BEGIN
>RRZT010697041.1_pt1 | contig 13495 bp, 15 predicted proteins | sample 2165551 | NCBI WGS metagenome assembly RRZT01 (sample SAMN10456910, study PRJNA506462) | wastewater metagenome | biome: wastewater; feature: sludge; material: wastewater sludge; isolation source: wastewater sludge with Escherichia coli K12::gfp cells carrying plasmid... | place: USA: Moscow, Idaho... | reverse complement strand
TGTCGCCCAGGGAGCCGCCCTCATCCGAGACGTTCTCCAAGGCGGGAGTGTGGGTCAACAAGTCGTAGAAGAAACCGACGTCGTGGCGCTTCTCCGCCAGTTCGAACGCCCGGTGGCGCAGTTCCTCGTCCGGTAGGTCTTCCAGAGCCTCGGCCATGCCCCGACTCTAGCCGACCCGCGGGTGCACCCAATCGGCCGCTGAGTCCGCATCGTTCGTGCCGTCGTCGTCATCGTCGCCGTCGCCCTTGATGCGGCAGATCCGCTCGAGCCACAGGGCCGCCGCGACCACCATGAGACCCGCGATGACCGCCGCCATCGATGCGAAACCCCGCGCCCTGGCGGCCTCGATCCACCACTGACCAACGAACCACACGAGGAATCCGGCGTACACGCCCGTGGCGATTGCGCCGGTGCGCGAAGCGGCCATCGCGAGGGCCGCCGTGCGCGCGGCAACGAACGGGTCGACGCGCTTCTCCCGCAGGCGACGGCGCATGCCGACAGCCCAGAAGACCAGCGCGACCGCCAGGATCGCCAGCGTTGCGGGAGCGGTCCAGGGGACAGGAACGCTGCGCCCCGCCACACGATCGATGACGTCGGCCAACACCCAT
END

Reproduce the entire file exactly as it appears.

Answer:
>RRZT010697041.1_pt1 | contig 13495 bp, 15 predicted proteins | sample 2165551 | NCBI WGS metagenome assembly RRZT01 (sample SAMN10456910, study PRJNA506462) | wastewater metagenome | biome: wastewater; feature: sludge; material: wastewater sludge; isolation source: wastewater sludge with Escherichia coli K12::gfp cells carrying plasmid... | place: USA: Moscow, Idaho... | reverse complement strand
TGTCGCCCAGGGAGCCGCCCTCATCCGAGACGTTCTCCAAGGCGGGAGTGTGGGTCAACAAGTCGTAGAAGAAACCGACGTCGTGGCGCTTCTCCGCCAGTTCGAACGCCCGGTGGCGCAGTTCCTCGTCCGGTAGGTCTTCCAGAGCCTCGGCCATGCCCCGACTCTAGCCGACCCGCGGGTGCACCCAATCGGCCGCTGAGTCCGCATCGTTCGTGCCGTCGTCGTCATCGTCGCCGTCGCCCTTGATGCGGCAGATCCGCTCGAGCCACAGGGCCGCCGCGACCACCATGAGACCCGCGATGACCGCCGCCATCGATGCGAAACCCCGCGCCCTGGCGGCCTCGATCCACCACTGACCAACGAACCACACGAGGAATCCGGCGTACACGCCCGTGGCGATTGCGCCGGTGCGCGAAGCGGCCATCGCGAGGGCCGCCGTGCGCGCGGCAACGAACGGGTCGACGCGCTTCTCCCGCAGGCGACGGCGCATGCCGACAGCCCAGAAGACCAGCGCGACCGCCAGGATCGCCAGCGTTGCGGGAGCGGTCCAGGGGACAGGAACGCTGCGCCCCGCCACACGATCGATGACGTCGGCCAACACCCAT